Yelp, the popular online review website that has a strong following in major US cities and launched in the UK earlier this year, has seen its fair share of controversy.

One of the biggest complaints amongst business owners: that reviews can "become a shakedown by emboldened customers or Internet trolls".

Up until now, it has been difficult for business owners to respond to complaints aired publicly in bad reviews. But that changed this week as Yelp launched public commenting for all businesses.

The new functionality, which is free, gives business owners who claim their page on Yelp the ability to leave comments in response to reviews that Yelp users leave. Now, if a reviewer writes something that the business owner disputes or would like to address, it is possible to do so without, perhaps, having to file a lawsuit.

This is good news and public commenting for business owners was long overdue. Review sites should be a two-way street; users deserve to know when a business owner disputes a claim that was made or has made amends for a mistake. In many cases, reading what a business owner has to say can be just as valuable to making a decision as reading a customer review.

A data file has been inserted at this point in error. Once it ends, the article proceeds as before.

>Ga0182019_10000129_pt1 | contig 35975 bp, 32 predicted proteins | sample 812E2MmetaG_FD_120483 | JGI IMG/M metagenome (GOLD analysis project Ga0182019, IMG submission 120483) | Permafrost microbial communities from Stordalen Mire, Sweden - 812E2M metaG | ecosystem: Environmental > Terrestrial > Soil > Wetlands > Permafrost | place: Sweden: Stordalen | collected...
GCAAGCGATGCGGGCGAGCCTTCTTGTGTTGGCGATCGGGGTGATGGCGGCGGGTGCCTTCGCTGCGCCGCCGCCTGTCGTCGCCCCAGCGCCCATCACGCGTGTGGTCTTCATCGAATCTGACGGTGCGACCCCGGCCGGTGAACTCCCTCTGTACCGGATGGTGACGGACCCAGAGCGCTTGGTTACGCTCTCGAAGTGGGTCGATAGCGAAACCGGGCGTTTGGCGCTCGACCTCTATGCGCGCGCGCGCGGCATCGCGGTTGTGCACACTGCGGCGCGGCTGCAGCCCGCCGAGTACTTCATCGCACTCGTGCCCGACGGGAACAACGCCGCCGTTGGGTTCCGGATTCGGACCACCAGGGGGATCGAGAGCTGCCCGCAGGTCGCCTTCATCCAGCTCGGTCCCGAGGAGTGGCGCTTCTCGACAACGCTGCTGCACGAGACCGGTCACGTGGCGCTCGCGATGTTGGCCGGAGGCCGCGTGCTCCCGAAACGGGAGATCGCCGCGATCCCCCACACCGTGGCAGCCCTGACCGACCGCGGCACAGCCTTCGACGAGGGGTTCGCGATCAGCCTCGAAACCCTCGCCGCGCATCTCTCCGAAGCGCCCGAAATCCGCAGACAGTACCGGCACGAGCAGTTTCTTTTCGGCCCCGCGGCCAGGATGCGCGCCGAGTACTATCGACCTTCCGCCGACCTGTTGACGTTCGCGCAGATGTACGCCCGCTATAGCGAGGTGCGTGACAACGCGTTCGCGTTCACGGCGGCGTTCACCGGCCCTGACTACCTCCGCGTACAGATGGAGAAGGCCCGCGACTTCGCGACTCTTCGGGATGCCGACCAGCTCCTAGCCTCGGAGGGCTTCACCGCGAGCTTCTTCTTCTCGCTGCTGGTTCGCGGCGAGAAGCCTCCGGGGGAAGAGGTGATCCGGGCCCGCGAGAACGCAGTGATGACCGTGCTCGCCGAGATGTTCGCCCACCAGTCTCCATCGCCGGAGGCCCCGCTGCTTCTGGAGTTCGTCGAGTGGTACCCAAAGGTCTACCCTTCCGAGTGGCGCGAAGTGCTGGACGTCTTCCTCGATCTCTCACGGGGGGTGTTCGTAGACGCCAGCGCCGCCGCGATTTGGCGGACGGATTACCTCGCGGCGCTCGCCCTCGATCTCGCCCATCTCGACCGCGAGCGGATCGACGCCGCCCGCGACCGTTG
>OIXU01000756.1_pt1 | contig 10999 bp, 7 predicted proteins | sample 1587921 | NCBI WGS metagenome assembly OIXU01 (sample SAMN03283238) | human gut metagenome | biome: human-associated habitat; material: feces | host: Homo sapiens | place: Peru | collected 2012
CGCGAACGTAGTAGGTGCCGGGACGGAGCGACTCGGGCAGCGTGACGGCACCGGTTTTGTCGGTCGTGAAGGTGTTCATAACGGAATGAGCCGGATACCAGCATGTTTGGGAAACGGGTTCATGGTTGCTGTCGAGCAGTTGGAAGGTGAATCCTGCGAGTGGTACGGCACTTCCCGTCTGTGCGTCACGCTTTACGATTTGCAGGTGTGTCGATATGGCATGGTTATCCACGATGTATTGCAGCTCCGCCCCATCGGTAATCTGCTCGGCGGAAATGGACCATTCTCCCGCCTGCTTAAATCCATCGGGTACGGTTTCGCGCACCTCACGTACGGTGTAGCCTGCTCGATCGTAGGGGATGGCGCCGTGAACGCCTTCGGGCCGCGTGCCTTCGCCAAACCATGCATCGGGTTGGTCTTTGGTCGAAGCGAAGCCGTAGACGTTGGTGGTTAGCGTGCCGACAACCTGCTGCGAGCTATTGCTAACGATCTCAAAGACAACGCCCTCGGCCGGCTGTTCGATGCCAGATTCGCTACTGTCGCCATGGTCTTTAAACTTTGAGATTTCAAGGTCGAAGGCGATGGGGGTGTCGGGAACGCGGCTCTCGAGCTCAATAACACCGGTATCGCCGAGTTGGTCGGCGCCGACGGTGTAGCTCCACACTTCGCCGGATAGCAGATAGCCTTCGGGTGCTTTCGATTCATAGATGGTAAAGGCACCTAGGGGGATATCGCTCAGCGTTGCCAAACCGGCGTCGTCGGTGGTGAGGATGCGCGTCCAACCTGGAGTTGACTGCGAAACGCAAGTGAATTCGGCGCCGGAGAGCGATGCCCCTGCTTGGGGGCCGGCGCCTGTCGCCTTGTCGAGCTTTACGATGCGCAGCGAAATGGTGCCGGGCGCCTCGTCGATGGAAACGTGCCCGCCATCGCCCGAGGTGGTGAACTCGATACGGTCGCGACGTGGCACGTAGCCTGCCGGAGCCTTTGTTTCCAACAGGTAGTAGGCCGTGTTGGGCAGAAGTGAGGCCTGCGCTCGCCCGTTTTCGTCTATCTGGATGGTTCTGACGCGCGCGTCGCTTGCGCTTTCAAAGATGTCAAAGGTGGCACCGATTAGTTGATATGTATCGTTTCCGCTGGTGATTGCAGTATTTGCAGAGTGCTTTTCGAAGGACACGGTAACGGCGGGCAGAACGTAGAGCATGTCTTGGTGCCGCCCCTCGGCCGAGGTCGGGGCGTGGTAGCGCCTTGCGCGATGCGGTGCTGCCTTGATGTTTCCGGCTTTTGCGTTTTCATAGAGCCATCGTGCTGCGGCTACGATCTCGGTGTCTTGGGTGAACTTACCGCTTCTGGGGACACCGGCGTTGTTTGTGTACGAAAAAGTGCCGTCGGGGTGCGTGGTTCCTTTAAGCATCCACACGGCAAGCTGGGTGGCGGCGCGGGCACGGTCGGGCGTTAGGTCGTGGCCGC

Yelp has provided a Business Owner's Guide which contains best practices that are useful reminders to all businesses addressing customer feedback and complaints online.

Photo credit: jwalsh via Flickr.

Patricio Robles

Published 24 April, 2009 by Patricio Robles

Patricio Robles is a tech reporter at Econsultancy. Follow him on Twitter.

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Comments (1)



For a small business, giving money to Jeremy Stoppelman and Yelp is like handing a butcher knife to a serial killer.
Yelp needs to verify their reviews. Which is to say that the site needs to actually become trustworthy by being responsible, instead of simply calling themselves trustworthy and expecting people to believe them. They need to be diligent and REMOVE false reviews, either positive or negative, when those reviews are brought to their attention. They need to reinstate credible reviews by actual people, even if those people aren't doing what Yelp wants by spending all their free time on the site, filling it with free content. Short of this, there is no reason for Yelp to exist.

about 9 years ago

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